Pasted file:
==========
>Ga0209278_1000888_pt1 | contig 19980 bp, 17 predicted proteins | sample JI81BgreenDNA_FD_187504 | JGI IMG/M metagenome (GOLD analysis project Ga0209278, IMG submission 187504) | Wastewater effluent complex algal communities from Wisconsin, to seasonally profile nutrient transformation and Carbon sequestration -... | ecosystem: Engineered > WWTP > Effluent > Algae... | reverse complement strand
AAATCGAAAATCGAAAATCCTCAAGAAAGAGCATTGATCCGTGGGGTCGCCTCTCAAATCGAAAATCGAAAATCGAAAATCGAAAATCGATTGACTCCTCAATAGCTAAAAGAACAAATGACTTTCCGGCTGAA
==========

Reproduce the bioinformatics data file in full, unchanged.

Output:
>Ga0209278_1000888_pt1 | contig 19980 bp, 17 predicted proteins | sample JI81BgreenDNA_FD_187504 | JGI IMG/M metagenome (GOLD analysis project Ga0209278, IMG submission 187504) | Wastewater effluent complex algal communities from Wisconsin, to seasonally profile nutrient transformation and Carbon sequestration -... | ecosystem: Engineered > WWTP > Effluent > Algae... | reverse complement strand
AAATCGAAAATCGAAAATCCTCAAGAAAGAGCATTGATCCGTGGGGTCGCCTCTCAAATCGAAAATCGAAAATCGAAAATCGAAAATCGATTGACTCCTCAATAGCTAAAAGAACAAATGACTTTCCGGCTGAA